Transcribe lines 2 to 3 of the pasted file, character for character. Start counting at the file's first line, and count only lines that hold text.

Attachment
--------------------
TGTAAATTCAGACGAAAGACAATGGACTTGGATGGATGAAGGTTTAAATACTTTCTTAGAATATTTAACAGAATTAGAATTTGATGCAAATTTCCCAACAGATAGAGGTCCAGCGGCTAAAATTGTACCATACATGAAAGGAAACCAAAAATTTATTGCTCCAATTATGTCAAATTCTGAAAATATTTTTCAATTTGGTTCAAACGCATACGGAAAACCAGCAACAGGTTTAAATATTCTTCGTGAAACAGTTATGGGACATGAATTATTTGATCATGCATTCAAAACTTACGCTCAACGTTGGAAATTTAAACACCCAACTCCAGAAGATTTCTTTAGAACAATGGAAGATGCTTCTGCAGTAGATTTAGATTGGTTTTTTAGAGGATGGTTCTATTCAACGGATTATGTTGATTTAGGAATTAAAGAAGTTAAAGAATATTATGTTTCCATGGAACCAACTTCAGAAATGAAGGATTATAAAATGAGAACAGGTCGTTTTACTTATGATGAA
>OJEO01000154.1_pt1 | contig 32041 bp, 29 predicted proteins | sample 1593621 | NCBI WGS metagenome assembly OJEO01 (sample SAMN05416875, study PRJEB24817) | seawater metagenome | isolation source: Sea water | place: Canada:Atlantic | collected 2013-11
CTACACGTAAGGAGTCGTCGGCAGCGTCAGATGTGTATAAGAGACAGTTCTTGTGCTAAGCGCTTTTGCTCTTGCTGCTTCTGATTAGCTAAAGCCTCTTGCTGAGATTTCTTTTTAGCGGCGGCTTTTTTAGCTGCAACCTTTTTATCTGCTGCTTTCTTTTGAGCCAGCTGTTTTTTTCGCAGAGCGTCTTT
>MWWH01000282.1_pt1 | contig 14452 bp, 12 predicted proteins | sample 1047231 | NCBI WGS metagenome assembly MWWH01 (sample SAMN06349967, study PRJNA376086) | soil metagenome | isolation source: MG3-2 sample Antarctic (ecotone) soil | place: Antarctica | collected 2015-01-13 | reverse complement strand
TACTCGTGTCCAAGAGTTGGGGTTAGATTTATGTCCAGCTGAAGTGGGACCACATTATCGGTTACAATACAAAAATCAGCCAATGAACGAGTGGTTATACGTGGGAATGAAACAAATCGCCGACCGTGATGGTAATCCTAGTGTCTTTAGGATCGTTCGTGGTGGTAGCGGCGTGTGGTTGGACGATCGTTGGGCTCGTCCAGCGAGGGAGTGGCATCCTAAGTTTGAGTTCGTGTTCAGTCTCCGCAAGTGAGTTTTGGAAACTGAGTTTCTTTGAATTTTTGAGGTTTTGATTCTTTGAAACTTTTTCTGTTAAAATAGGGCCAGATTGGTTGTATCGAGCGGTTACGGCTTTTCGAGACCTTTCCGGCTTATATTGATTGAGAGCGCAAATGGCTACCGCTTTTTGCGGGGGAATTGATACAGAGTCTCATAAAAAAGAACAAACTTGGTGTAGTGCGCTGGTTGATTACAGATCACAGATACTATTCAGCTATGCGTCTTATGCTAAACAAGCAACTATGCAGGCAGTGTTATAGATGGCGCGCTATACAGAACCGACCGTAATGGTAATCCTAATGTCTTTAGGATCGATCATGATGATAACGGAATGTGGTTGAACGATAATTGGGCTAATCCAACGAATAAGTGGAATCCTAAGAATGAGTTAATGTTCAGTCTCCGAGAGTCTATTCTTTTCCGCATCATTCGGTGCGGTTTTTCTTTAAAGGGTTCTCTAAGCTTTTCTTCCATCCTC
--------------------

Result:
>OJEO01000154.1_pt1 | contig 32041 bp, 29 predicted proteins | sample 1593621 | NCBI WGS metagenome assembly OJEO01 (sample SAMN05416875, study PRJEB24817) | seawater metagenome | isolation source: Sea water | place: Canada:Atlantic | collected 2013-11
CTACACGTAAGGAGTCGTCGGCAGCGTCAGATGTGTATAAGAGACAGTTCTTGTGCTAAGCGCTTTTGCTCTTGCTGCTTCTGATTAGCTAAAGCCTCTTGCTGAGATTTCTTTTTAGCGGCGGCTTTTTTAGCTGCAACCTTTTTATCTGCTGCTTTCTTTTGAGCCAGCTGTTTTTTTCGCAGAGCGTCTTT